Essex

Paul Duckenfield murder probe found Czech 'crime network'

Paul Duckenfield Image copyright Essex Police
Image caption Police believe Paul Duckenfield was involved in the supply of performance-enhancing anabolic steroids and growth hormones

An investigation into the murder of a father-of-two in Essex 10 years ago uncovered an international drug network, police have said.

Paul Duckenfield was last seen on 15 September 2008 in Great Saling, and police believe his disappearance is linked to anabolic steroid dealing.

A number of people were convicted through a parallel police probe with the Czech Republic sparked by his case.

But no-one has ever been charged over Mr Duckenfield's disappearance.

During the investigation police uncovered information about anabolic steroid dealing which led to them working with the Czech authorities, ending in a number of prosecutions and seizures under the Proceeds of Crime Act.

Police have arrested nine people in connection with Mr Duckenfield's case, on suspicion of offences including murder, perverting the course of justice and firearms breaches.

Det Ch Insp Martin Pasmore renewed an appeal for information and said that, a decade on, "loyalties will have changed and people may now feel able to come forward".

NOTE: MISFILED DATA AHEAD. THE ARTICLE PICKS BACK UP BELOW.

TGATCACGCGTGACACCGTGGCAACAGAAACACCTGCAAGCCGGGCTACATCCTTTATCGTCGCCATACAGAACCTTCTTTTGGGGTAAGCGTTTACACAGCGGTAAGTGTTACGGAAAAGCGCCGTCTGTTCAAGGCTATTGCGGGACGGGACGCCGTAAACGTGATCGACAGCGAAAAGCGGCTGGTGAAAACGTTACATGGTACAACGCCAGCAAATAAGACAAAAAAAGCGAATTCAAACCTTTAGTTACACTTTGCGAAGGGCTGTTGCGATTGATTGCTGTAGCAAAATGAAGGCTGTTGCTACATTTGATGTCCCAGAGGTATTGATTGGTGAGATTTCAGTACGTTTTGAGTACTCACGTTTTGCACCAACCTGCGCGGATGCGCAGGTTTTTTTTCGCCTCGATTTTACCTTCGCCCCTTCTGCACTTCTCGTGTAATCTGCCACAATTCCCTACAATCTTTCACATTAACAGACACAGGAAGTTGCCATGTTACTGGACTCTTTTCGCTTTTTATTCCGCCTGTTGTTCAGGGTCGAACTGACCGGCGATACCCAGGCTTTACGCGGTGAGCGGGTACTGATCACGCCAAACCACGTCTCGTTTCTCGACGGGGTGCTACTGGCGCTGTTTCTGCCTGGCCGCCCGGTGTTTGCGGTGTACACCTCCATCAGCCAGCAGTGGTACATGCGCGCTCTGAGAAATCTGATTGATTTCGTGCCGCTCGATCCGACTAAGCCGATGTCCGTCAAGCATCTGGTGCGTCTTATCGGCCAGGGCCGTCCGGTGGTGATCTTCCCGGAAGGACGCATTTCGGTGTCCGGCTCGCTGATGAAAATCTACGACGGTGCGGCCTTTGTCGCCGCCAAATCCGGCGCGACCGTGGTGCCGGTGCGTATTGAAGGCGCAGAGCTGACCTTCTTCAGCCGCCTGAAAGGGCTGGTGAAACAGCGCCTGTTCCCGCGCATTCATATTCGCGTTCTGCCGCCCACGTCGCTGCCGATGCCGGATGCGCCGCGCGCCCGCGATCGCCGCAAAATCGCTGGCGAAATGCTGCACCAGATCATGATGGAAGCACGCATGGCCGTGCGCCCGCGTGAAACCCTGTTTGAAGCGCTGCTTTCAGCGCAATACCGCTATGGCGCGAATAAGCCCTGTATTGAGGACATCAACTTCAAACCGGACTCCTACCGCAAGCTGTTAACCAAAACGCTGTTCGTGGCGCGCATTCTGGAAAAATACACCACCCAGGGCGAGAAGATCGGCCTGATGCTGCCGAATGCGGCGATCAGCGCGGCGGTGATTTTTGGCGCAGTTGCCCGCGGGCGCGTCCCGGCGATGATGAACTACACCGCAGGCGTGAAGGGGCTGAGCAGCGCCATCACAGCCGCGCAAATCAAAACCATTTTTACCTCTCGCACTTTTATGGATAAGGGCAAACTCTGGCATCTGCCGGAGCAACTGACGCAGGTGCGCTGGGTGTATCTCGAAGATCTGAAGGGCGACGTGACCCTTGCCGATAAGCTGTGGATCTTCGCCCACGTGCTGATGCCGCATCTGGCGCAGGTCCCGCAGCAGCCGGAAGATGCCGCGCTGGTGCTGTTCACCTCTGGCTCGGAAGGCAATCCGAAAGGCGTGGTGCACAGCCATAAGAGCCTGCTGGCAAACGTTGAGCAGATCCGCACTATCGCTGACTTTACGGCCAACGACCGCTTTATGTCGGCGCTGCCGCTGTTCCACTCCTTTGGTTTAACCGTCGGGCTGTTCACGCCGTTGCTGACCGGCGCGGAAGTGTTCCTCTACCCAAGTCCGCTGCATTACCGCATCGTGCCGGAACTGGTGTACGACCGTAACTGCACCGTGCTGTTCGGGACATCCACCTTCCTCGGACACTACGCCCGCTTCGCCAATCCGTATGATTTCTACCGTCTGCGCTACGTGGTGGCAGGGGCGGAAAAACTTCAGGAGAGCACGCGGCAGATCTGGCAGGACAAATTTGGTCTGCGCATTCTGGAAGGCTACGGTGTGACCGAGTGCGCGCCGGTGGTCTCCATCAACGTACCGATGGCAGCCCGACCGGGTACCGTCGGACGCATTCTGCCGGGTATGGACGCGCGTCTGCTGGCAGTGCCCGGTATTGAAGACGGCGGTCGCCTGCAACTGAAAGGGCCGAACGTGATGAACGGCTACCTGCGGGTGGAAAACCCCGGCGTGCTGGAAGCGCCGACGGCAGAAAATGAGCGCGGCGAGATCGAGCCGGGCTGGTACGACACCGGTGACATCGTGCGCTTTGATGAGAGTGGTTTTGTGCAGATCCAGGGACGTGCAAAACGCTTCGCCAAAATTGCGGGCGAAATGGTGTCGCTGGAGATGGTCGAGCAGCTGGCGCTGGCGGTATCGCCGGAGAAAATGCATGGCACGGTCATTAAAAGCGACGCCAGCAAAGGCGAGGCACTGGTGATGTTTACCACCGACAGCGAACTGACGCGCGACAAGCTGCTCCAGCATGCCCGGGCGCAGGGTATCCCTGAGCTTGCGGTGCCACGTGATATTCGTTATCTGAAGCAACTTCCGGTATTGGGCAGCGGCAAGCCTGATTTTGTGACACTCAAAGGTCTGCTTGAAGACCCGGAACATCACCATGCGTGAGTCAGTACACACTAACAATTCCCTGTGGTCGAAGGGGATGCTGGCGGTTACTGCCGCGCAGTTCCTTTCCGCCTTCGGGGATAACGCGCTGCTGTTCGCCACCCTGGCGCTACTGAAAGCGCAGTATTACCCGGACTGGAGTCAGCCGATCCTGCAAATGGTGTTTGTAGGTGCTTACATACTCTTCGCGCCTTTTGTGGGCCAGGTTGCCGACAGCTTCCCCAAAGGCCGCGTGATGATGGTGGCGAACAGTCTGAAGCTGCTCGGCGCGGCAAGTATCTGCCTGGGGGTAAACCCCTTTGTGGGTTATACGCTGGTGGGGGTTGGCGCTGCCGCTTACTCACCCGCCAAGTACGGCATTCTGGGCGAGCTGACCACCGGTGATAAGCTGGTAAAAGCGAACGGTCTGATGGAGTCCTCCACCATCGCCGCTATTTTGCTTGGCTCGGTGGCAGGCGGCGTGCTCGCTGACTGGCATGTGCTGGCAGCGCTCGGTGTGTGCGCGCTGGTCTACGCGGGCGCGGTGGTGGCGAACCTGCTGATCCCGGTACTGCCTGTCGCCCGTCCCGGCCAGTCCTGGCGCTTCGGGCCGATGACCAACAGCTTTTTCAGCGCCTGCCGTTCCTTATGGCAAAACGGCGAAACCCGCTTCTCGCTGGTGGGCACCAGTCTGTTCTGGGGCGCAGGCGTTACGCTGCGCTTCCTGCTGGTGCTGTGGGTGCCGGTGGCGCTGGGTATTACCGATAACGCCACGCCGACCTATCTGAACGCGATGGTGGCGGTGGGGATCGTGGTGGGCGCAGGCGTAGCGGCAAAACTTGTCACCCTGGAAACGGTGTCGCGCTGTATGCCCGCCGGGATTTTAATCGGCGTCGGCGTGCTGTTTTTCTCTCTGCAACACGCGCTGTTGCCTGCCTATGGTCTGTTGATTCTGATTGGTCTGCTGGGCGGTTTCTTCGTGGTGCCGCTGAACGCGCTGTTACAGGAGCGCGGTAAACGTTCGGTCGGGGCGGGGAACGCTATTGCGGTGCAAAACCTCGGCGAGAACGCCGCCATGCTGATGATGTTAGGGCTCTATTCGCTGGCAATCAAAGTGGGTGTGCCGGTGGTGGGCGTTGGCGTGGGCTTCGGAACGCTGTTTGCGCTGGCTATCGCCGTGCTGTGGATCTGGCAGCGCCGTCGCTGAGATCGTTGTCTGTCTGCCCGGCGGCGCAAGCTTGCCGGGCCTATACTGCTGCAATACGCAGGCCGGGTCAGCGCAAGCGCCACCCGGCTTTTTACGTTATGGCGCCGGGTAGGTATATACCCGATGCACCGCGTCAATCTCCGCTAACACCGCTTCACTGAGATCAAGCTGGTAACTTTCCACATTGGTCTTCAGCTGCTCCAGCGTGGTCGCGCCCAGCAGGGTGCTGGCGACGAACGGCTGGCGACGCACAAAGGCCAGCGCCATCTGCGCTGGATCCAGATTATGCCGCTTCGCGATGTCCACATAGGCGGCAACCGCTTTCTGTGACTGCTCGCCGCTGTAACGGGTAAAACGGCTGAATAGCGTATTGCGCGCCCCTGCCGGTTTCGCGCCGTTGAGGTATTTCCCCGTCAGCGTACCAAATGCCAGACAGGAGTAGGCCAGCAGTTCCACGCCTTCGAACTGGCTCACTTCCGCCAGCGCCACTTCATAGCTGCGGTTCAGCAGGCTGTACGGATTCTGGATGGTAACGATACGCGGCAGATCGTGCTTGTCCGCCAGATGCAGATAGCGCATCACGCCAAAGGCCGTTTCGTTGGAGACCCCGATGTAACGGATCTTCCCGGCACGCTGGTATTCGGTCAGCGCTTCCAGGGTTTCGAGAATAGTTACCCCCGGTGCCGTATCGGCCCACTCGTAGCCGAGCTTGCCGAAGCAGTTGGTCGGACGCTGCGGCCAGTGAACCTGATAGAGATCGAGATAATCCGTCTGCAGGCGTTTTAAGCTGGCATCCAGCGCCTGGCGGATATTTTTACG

Mr Duckenfield, originally from Derbyshire, arrived at London Stansted Airport on an EasyJet flight from Faro, Portugal, where he lived with his family, at about 14:00 BST on Monday, 15 September 2008, according to police.

Image copyright Essex Police
Image caption Paul Duckenfield's family still "have no answers", police said

He was collected at the airport by a business partner and the last independent sighting of him was that evening at the Palm Trees restaurant in Great Saling, near Braintree.

Despite a body never being found, detectives believe Mr Duckenfield, who was well known in the gym scene in the West Midlands, Derbyshire and Nottinghamshire, was murdered in the Essex area on or around 16 September.

Det Ch Insp Pasmore said that more than 800 statements were taken and more than 2,600 lines of inquiry followed.

He added that detectives also travelled to Portugal to meet his wife and "understand more about his life and determine who may have wished him harm and why".

"The last 10 years has been, understandably, hugely difficult for Paul's family," Det Ch Insp Pasmore said.

"His wife, two children, parents and wider family still have no answers as to what happened to their loved one.

"They continue to want those answers and we remain committed to finding out what happened to Paul, finding his remains and bringing those responsible to justice."

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